Tag Archives: folk music

A good man, a good American. Plus he cleaned up the Hudson River

Like the great troubadours before him, he loved his nation and its people. He loved justice, the earth that nourishes us and he loved music.

And this is how a pro wraps up a career – with Bruce at his side!

And this is from the 1950’s (Seeger in the foreground):

RIP old man.

When Bruce speaks, a lotta people listen

Haven’t been paying much attention in recent years to popular music. I do notice when something happens (RIP Clarence et al) but don’t generally pay a lot of attention when soemthing new is published.

Here’s what The Guardian has to say about Bruce Springstein’s new album, Wrecking Ball.

Indeed, [the album] is as angry a cry from the belly of a wounded America as has been heard since the dustbowl and Woody Guthrie, a thundering blow of New Jersey pig iron down on the heads of Wall Street and all who have sold his country down the swanny. Springsteen has gone to the great American canon for ammunition, borrowing from folk, civil war anthems, Irish rebel songs and gospel. The result is a howl of pain and disbelief as visceral as anything he has ever produced, that segues into a search for redemption: “Hold tight to your anger/ And don’t fall to your fears … Bring on your wrecking ball.”

Springsteen plunges into darker, richer musical landscapes in a sequence of breath-taking protest songs – Easy Money, Shackled and Drawn, Jack of All Trades, the scarily bellicose Death to My Hometown and This Depression with Tom Morello of Rage Against the Machine – before the album turns on Wrecking Ball in search of some spiritual path out of the mess the US is in.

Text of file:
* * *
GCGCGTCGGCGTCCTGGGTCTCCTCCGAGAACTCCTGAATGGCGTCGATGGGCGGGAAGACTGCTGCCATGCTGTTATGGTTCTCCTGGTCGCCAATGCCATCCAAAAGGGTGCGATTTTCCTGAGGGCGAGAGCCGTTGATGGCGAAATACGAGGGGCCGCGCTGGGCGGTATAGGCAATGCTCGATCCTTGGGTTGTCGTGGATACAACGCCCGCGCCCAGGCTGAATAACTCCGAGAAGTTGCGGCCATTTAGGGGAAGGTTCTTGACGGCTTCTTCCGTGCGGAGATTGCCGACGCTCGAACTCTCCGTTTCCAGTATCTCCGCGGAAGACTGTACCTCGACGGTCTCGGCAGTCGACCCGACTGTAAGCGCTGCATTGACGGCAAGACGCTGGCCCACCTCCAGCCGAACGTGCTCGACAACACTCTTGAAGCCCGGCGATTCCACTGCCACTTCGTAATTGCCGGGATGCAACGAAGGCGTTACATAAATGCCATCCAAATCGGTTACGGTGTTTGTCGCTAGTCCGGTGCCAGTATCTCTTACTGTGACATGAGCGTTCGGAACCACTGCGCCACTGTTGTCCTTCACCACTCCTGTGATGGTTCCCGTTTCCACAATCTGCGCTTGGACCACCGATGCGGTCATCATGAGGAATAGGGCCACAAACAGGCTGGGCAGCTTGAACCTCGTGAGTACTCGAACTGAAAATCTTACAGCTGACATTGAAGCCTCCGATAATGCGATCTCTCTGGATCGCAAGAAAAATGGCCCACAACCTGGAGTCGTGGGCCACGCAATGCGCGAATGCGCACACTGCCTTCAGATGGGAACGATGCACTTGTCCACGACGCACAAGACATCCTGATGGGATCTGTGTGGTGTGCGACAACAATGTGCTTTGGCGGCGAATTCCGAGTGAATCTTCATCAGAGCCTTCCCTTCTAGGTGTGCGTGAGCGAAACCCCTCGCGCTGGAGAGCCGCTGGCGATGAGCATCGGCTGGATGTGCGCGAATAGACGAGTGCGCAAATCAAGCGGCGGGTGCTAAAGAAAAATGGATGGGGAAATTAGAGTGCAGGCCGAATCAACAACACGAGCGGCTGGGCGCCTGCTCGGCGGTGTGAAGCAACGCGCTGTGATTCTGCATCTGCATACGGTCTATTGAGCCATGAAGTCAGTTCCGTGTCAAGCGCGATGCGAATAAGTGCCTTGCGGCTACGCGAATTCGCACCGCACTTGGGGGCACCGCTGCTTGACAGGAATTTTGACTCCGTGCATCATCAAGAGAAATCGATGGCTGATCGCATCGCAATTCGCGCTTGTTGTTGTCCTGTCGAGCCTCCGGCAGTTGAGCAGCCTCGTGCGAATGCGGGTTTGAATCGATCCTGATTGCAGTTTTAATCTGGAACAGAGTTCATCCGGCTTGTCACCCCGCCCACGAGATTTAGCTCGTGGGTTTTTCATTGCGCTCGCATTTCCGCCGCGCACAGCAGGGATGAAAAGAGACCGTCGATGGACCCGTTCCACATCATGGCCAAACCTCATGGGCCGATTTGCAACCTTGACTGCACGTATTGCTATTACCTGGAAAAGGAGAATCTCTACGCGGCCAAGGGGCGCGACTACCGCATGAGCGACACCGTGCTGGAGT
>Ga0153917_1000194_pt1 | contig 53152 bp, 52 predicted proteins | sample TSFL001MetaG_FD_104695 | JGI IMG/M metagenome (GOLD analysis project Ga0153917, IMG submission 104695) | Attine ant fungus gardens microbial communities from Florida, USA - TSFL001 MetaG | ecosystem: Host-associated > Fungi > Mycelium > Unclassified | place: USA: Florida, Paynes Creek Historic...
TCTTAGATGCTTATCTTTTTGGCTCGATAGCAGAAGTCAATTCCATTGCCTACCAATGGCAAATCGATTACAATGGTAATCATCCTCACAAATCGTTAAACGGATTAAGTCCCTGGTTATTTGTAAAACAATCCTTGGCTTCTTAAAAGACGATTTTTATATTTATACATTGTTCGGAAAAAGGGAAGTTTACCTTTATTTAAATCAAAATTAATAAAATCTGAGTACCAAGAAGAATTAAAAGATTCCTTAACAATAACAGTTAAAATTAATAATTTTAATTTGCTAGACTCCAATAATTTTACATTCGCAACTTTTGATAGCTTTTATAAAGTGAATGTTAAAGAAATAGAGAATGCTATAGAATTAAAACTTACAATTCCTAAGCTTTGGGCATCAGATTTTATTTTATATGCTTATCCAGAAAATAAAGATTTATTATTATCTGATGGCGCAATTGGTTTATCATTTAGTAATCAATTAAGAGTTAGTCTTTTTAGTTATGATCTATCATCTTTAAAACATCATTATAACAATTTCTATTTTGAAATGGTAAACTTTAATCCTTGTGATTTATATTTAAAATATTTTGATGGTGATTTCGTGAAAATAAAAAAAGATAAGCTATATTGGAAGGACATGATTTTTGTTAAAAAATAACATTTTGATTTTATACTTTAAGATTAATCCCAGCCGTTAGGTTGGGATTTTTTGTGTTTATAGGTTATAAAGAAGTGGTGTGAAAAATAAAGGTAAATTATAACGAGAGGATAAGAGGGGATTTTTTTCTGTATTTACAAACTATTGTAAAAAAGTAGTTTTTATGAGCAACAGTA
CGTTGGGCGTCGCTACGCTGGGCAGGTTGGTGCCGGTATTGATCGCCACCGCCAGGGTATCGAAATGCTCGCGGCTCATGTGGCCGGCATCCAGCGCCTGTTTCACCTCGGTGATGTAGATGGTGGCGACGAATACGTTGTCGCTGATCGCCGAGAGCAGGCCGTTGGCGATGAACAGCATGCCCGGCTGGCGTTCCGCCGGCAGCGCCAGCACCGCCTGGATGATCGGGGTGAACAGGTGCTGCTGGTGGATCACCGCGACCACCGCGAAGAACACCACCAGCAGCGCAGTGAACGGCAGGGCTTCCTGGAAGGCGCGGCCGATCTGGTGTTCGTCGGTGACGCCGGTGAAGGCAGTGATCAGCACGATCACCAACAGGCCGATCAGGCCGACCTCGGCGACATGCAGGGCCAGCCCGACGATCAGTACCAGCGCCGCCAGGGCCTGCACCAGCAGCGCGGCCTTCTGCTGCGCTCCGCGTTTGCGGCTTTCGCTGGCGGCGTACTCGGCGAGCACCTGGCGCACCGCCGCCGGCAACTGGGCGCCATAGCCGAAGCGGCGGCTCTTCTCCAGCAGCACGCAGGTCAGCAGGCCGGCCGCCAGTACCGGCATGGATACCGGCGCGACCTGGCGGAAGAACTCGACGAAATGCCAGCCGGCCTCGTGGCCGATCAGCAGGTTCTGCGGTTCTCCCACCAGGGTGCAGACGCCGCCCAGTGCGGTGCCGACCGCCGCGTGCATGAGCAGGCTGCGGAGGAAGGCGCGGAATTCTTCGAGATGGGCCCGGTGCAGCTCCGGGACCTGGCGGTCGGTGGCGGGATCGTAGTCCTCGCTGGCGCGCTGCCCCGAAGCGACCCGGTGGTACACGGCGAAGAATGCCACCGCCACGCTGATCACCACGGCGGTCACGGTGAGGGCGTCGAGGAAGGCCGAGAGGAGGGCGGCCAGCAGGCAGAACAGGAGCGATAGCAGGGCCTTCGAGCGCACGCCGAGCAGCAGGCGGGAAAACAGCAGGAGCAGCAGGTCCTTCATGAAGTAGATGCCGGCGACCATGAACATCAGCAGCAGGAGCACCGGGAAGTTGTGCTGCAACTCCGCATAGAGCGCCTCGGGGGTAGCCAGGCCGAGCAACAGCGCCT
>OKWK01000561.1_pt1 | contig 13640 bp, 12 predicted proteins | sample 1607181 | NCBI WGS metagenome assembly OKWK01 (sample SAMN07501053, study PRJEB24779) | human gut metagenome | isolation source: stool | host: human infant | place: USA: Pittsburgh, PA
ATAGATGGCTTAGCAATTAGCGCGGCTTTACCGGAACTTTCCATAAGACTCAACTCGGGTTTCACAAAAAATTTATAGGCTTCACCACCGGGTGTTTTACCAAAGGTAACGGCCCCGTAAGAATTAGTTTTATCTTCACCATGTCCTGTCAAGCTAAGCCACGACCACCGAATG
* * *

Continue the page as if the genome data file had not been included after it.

I may have to borrow a dime for this one. Here’s a cut.

Veteran’s Day Friday oldie

The one. The only. Phil Ochs.

 

Was there ever a better 90th birthday party?

Pete Seeger had the good fortune to turn 90 during the 2009 Inauguration festivities by singing Woody Guthrie’s iconic ballad, This Land is Your Land to an enormous audience whose affection for the old man was apparent. And he got to do it with Bruce!!

Fresher than ever

Phil Ochs arrived in Greenwich Village in 1962, the same year I did. As we say, I “knew people who knew him” and my former NYC roommate insists to this day that in fact we knew him. I hope it’s so, because today I continue to honor him.

Texas born and Ohio bred, Ochs died young. Alcohol, drugs and Bipolar disorder led him to end his life.

In 1969, while legions of unwilling young men were fighting and dying in Vietnam, Phil Ochs added his marvelous music to the cacophony. Most of his songs were directed at the world he lived in, but this one – surely his masterpiece – was a cry from the heart of American history.

Were he still here, he’d weep to know that today is the 241st day of the ninth year of the War in Afghanistan.